The El Paso And Dayton Shootings Show How Disinformation Spreads On Messaging Apps

“It becomes harder and harder for us, particularly going into 2020.”

Just after the El Paso shooting, a video of a young man in glasses driving and rapping to Kendrick Lamar began to spread on Telegram. It was posted by Gavin McInnes, the Proud Boys founder who has been banned from major social media platforms for violent rhetoric, with this caption: “This just in: rap fan shoots up Walmart in El Paso. Is rap the devil’s music?” Within a minute, it was reposted by Milo Yiannopoulos, who has also been kicked off the major social networks, with the words “Kendrick Lamar has some questions to answer.” But the driver, a 26-year-old from New York state, had nothing to do with the shooting, and the video itself was several years old.

Collectively the two posts, which remain online, have been viewed by roughly 7,500 people according to Telegram statistics (though it’s possible the two men’s audiences overlap). Yet there’s no way to tell whether it had further spread to private groups on the platform, or if it made the leap from Telegram to other private spaces. The video highlights an emerging issue for online disinformation: As the major social platforms like Facebook, YouTube, and Twitter have taken steps to ban users for spreading false, hateful, or violent messages, bad actors have turned to private spaces where their communications are harder to track.

After the El Paso and Dayton shootings, disinformation spread across spaces the public couldn’t see. In group chats, copy-and-pasted texts about active shooters jumped from group to group. On Telegram, personalities who were banned from Twitter, Facebook, and YouTube found a safe haven and continued to mislead their followers. Some of that information was then screenshotted and published to Facebook groups and Instagram or Snapchat stories. None of it could be effectively countered by fact-checkers.

The video McInnes and Yiannopoulos posted had nothing to do with the El Paso shooting. It was taken from YouTube, where it had originally been posted in 2015 by Cody Dzintars. Dzintars generally makes videos commenting on music but hasn’t uploaded anything in months. Yiannopoulos didn’t comment on questions about the disinformation, instead calling the reporter “a dumb cunt.” He then posted a message to Telegram that the video “wasn’t legit.” Neither McInnes nor Telegram responded to requests for comments.

“I wanted to clarify that I am NOT the El Paso shooter and don’t follow any agendas led by Milo or Gavin,” Dzintars told BuzzFeed News when notified of the video by email. “Luckily it was on this other app. I don’t think they have access to platforms like Twitter and Insta, but had they posted it on their Twitters it could’ve been a completely different story,” he said.

The flow of disinformation across these private spaces is both harder to track and to counter. “There’s no metadata whatsoever. There’s nothing there to go back to, to be able to trace it,” said Claire Wardle, who heads First Draft News, a nonprofit organization dedicated to fact-checking worldwide. Wardle has overseen fact-checking projects with a focus on WhatsApp in India and Brazil.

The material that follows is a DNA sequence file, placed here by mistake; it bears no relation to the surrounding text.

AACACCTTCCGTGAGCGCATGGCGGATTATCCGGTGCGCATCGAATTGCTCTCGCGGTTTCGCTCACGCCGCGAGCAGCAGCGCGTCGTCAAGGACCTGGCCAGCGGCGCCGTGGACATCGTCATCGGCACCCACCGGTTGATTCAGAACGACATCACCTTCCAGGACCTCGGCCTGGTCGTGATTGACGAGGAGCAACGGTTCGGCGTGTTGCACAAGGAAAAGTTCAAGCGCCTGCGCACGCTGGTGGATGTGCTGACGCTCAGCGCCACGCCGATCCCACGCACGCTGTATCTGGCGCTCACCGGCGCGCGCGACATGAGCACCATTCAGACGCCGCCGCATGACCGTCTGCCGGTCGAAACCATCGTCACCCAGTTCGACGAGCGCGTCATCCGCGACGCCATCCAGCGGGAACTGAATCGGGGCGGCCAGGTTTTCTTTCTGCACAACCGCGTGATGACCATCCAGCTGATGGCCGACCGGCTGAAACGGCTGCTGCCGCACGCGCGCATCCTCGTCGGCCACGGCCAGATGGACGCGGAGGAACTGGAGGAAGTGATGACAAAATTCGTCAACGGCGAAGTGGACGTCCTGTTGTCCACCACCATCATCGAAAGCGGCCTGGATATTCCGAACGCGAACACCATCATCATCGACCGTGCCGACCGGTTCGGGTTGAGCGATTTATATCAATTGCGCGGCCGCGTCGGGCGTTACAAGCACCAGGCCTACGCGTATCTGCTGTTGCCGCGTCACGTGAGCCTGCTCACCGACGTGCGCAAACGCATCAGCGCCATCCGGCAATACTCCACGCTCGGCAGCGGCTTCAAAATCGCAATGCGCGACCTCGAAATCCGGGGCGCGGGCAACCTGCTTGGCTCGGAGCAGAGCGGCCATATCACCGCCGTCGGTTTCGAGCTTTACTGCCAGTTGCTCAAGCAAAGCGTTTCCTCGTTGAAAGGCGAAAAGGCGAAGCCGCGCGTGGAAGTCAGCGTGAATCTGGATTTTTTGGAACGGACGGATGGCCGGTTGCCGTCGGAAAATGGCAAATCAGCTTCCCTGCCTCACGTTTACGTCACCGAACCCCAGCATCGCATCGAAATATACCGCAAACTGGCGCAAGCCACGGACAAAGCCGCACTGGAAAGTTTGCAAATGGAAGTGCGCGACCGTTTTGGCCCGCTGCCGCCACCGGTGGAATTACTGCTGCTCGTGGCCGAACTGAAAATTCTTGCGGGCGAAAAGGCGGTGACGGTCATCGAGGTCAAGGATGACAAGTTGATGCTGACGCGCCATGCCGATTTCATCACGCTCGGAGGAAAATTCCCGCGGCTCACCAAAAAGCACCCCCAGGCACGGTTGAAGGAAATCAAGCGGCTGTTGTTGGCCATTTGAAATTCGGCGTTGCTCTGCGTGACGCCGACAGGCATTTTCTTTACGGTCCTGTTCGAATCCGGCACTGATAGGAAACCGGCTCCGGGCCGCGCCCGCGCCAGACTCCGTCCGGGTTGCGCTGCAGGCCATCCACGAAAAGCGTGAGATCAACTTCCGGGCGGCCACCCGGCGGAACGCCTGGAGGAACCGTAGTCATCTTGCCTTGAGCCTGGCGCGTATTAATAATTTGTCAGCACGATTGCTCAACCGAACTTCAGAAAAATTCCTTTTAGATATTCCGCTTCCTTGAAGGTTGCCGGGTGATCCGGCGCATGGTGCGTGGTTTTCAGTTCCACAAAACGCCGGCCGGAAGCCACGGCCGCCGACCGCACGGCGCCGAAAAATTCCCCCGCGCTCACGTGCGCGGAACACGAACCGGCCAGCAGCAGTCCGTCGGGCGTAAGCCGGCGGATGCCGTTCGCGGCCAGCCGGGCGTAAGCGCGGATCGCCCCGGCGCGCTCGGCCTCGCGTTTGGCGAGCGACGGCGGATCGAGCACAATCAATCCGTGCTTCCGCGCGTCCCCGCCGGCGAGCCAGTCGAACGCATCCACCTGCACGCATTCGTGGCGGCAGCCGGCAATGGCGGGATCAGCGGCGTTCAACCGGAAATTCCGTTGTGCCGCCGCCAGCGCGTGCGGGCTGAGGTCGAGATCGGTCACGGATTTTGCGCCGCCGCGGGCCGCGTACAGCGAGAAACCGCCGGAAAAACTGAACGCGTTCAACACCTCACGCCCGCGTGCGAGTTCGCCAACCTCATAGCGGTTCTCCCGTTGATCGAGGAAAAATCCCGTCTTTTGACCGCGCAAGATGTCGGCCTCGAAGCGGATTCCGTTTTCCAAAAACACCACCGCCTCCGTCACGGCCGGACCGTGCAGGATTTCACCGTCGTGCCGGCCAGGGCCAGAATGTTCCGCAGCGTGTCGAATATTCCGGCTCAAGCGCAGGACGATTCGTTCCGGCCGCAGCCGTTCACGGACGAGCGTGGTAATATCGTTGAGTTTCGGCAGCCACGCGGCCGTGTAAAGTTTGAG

“The way that WhatsApp or Facebook Messenger groups work is, they tend to be smaller groups of people who know and trust each other,” she said.

While the smaller nature of these groups limits their reach, it also means if people see disinformation in their chats, they may be more likely to trust it. During the El Paso shooting, messages about multiple gunmen were posted to group chats according to screenshots sent to BuzzFeed News. Some also screenshotted those messages and posted them to other semiprivate online spaces.

One image falsely warning of multiple shooters was shared over 500 times after being tagged with Facebook’s crisis response feature. Several were also posted to Instagram stories and Snapchat, where there’s no way to tell whether the spread of misinformation on those platforms was significant.

Wardle says the inability to gauge how far a hoax has traveled is part of what makes private disinformation so challenging. Lack of statistics makes it more difficult to know when something should be reported on and debunked, or ignored for the fear of amplifying something not many people have seen.

“It becomes harder and harder for us, particularly going into 2020, when there is just no way of understanding how widespread something is,” she said.

Bad actors looking to spread their message are skillful in taking advantage of messaging apps’ vulnerabilities. The inability to trace a hoax back to its origins means they can operate with relative impunity. Even on an app like Telegram, which has broadcasting capabilities, users can hide the list of their followers and their own identities. While extremism researchers have long worried about far-right influencers moving to Telegram, Wardle now wonders whether newsrooms, politicians, and academics are prepared to deal with messaging-based disinformation on the eve of a presidential election.

“There's just been a head-in-the-sand thing, like, ‘Oh, people in America don't use that,’” Wardle said. “I think what we need to recognize is that they do, and we are completely ill-prepared.”

“I think this is a real wake-up call,” Wardle said. “This information is increasing, but it's moving into spaces that we simply cannot monitor.”

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